Marta’s football dominance is unmatched


“The game changed” is a Emox News series dedicated to women who are often overlooked, underrated, or simply deserve more flowers for their contributions to women’s sports history.

Here’s a strange question. Is it … fitting that Marta has never won the World Cup or the Olympic Games, the two biggest women’s football trophies on offer?

It’s not that she isn’t the greatest player of all time without these honors, nor does it minimize her skillful mix of technical and physical skills.

Rather, it means that there is still something out there to fight for. And if there is one thing that Marta Vieira da Silva knows, it is she’s fighting for something.

She reminded us of Brazil’s loss to France at the 2019 Women’s World Cup when she took command of her post-game interview, looked straight into the camera and spoke to the next generation of Brazil.

“It wants more. It trains more. It takes more care of yourself,” encouraged Marta. “It’s ready to play 90 plus 30 minutes. That’s what I ask of the girls.

“There will not be a Formiga forever. There will not be a Marta forever. There will be no Cristiane. The women’s game depends on you to survive. So think about it. Appreciate it more. Cry at the beginning so that you can smile at the end. “

Marta checked out fellow legend Cristiane and Formiga, who in 2017 after “years of disrespect and lack of support” led a player uprising against the Brazilian federation that culminated in the sacking of Emily Lima, the first coach in program history.

She hasn’t left the squad beside her – instead, she asked to rejoin a united front, which they ultimately did a few months later – but Marta’s influence in tackling inequality in Brazilian football is beyond reproach.

Although Marta has never won a World Cup or Olympics, her football strength is second to none. (AP Photo / Phelan M. Ebenhack)

Marta’s football dominance is unmatched

As a child, she came across it right away. There were no girls’ teams in her hometown of Dois Riachos. There weren’t many girls playing at all as the government didn’t allow them to do so from 1941 to 1979. So she played with the boys and was discovered by the Rio-based Vasco da Gama club when she was 14. “Just get on the bus,” Marta later pleaded with her younger self, deciding whether to stay home or travel about 1,200 miles to a fresh start that is shaking through her bones.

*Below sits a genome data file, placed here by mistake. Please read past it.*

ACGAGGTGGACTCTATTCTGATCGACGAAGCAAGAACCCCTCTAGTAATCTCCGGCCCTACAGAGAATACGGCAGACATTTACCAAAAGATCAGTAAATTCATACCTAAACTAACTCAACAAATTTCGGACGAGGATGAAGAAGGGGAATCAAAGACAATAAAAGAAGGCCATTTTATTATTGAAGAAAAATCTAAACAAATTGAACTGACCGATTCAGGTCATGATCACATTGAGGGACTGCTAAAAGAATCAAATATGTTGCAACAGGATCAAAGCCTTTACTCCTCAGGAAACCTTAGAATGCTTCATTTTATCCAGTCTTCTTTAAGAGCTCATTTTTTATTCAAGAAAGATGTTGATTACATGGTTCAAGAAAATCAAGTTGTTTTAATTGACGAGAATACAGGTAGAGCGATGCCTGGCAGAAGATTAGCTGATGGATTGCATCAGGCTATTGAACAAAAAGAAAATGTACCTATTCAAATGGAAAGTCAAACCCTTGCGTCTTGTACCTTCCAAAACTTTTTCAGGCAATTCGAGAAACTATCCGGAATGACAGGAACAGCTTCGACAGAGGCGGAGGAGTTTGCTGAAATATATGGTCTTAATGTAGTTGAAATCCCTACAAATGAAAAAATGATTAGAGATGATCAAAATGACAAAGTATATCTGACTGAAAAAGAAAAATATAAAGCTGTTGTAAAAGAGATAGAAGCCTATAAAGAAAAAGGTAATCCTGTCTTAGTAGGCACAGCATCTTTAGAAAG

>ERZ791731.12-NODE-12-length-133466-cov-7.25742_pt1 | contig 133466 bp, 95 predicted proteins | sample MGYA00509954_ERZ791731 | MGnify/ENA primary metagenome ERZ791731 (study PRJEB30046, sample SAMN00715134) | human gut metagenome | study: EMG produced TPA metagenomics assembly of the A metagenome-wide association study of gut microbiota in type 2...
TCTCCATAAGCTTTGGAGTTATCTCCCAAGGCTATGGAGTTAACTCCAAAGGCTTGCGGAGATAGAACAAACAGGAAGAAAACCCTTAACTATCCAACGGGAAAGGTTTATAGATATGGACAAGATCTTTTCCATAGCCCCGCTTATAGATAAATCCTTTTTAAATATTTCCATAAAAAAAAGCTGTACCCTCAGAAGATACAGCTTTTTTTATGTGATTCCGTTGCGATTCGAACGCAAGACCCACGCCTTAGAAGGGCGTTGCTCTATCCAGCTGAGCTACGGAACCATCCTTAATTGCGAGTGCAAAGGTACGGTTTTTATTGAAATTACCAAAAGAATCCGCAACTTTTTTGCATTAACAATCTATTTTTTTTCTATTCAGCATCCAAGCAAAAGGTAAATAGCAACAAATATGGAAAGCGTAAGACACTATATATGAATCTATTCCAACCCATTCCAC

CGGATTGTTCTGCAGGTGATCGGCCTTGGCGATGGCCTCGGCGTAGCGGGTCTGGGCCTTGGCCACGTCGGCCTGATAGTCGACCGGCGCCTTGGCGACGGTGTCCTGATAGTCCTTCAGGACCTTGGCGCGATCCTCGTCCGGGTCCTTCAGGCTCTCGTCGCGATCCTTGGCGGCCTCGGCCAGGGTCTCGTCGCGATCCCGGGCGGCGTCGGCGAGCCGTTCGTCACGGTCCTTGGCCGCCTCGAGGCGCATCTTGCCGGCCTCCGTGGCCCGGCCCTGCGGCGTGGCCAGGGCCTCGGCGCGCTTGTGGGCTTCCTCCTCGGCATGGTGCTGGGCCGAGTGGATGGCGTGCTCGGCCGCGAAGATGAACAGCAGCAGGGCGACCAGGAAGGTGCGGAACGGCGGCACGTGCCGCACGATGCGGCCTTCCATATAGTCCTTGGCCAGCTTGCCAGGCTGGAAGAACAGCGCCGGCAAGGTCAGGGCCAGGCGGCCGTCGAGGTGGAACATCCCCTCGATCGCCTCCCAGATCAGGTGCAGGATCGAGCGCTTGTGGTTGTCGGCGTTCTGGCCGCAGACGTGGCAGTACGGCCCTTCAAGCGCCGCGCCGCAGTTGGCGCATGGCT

We all know what choice she made. Marta is Brazil’s top scorer (male or female) with 109 international goals. She is also the record writer of the world championship, male or female, at 17. Pelé herself called her “Pelé in skirts”.

She has been named FIFA World Player of the Year six times, five years in a row from 2006 to 2010. During this time, she became a household name in women’s football. At the 2007 Women’s World Cup, in which Brazil brought the USA the decisive defeat in a major tournament, she was superior to all other players on the field before losing to Germany in the final.

Its brilliance fluctuated so much that the USWNT literally reoriented its approach to the 2008 Olympics to face Brazil again, choosing to play for possession rather than direct and overwhelming. The less sales, it was thought, the less chance Marta would have on the ball.

At the club level, it has won major trophies in Brazil, Sweden, and the United States, and serves as the main attraction for leagues that desperately needed one to build.

And the Brazilian association doesn’t seem any less interested in marketing them or supporting the women’s team. From the maracanã to the municipalities, there was little investment in sport. “Progress in women’s football is not possible here,” said Marta in 2014. “It’s creeping up.”

Last September, Federal President Rogerio Caboclo stated that Brazil had an equal pay agreement, but the Brazilian women have only played five games since then, two friendlies and the SheBelieves Cup in February, and there’s little way to do that To learn the truth. (The USWNT’s struggle for equal pay, for example, has been masked by various percentages and performance-based incentives, sometimes exercised in questionable beliefs.)

As always, it will be up to Marta – who has another World Cup run at 35 – and her teammates to tell us. It will be up to women in all sports until the world moves beyond necessity. Call out the inequality. To expose the rot. To keep the administrators’ feet on the fire, light one among the next generation. All while performing on the field with the same open magic that has earned them such esteem.

“There won’t be a Martha forever,” the legend said in 2019.

Unless there is already.

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